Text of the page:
Absent: U.S. Senate candidates Annette Bosworth and Larry Rhoden,  and local state senator Jeff Monroe.

Tags: advertising

Outside group to make token pro-Rounds TV buy

Pat Powers at the South Dakota War College is reporting that the Government Integrity Fund, a Republican SuperPAC, will spend $1,689 on TV commercials supporting Mike Rounds’ U.S. Senate candidacy.

Even in a cheap state like South Dakota, $1,689 isn’t much money for TV ads. A single spot on KSFY-TV’s 10 p.m. news — where Powers says one buy is being placed — cost $375 in November 2012. Other spots can be less than $100 a pop.

So this isn’t someone blanketing the state. It’s more of a statement, a pump-primer, and a minor boost for Rounds — for a good number of viewers, it will mean they see a pro-Rounds ad before they see one attacking him.

The bigger question: will this prompt responses from other groups or campaigns? Or will it be a simple one-off incident?

I’ll post video of the ad once it runs.

Weiland attacks shutdown in radio ad: Democratic U.S. Senate candidate Rick Weiland launched his first radio ad today, attacking the government shutdown and accusing Mike Rounds and other Republican candidates of supporting it.

There’s no indication of how widely this commercial will air. Radio ads are pretty cheap, however, so it will likely be heard by more than a few voters.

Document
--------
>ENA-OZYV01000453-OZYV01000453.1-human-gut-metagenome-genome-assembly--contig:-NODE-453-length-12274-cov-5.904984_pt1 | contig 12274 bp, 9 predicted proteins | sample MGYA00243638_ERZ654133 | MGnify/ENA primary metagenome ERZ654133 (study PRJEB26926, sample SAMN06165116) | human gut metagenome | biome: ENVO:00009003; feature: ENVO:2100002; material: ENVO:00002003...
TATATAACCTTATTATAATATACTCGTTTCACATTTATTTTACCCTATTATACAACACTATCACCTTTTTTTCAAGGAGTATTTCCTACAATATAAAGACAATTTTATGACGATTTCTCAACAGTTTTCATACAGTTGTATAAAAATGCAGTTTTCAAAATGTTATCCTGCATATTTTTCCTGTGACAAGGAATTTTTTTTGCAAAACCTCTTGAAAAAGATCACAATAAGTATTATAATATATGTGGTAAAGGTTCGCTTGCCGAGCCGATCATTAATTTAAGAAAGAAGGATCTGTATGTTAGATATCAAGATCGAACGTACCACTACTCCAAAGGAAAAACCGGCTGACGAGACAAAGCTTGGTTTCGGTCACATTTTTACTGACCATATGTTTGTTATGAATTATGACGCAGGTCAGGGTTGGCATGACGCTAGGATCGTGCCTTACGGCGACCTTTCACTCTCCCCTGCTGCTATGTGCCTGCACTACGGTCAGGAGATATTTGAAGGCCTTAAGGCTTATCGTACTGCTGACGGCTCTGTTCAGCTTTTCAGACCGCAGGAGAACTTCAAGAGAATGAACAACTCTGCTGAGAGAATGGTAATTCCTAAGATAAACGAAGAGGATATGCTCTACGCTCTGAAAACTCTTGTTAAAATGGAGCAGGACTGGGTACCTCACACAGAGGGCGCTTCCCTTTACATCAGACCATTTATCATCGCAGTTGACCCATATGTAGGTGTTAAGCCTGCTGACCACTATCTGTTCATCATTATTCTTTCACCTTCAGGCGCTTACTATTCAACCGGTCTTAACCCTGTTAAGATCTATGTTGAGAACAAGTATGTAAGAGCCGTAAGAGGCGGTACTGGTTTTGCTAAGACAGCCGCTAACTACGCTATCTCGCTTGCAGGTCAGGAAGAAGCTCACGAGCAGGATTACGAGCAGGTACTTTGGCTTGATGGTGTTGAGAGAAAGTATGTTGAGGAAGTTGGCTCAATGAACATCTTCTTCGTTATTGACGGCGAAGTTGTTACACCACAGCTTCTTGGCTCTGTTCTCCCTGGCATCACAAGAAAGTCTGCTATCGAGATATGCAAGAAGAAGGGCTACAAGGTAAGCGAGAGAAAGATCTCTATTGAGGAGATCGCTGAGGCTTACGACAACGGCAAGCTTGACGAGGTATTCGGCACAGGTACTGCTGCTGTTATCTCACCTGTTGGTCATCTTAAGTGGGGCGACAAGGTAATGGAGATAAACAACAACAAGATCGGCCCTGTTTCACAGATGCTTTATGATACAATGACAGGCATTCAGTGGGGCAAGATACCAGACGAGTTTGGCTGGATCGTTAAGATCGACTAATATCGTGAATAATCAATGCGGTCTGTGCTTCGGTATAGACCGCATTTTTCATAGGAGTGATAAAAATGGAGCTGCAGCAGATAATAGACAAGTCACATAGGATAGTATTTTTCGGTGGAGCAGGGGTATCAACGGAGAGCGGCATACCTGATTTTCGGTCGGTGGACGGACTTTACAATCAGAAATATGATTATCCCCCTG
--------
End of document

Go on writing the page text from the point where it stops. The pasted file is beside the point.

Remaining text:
Central to Weiland’s ad appears to be a reading of my article two weeks ago, getting every candidate’s opinion of the shutdown.

Here’s the transcript:

Hi. My name is Rick Weiland and I approve this message because I think shutting down the government is a terrible idea and believe it or not, I’m the only Senate candidate who thinks that way.

Mike Rounds and the rest all say they would have voted with Senator Ted Cruz to shut us down. They apparently think it’s some kind of game.

Well Western South Dakota doesn’t think so and I don’t either. 

Ranchers who have lost their herds have no place to turn. School kids are shut out of Head Start. And every family in America risks loss of their savings when political stunts like this threaten government default.

That’s why I pledged I will never vote to shut down our government because I don’t get my way on some other issue.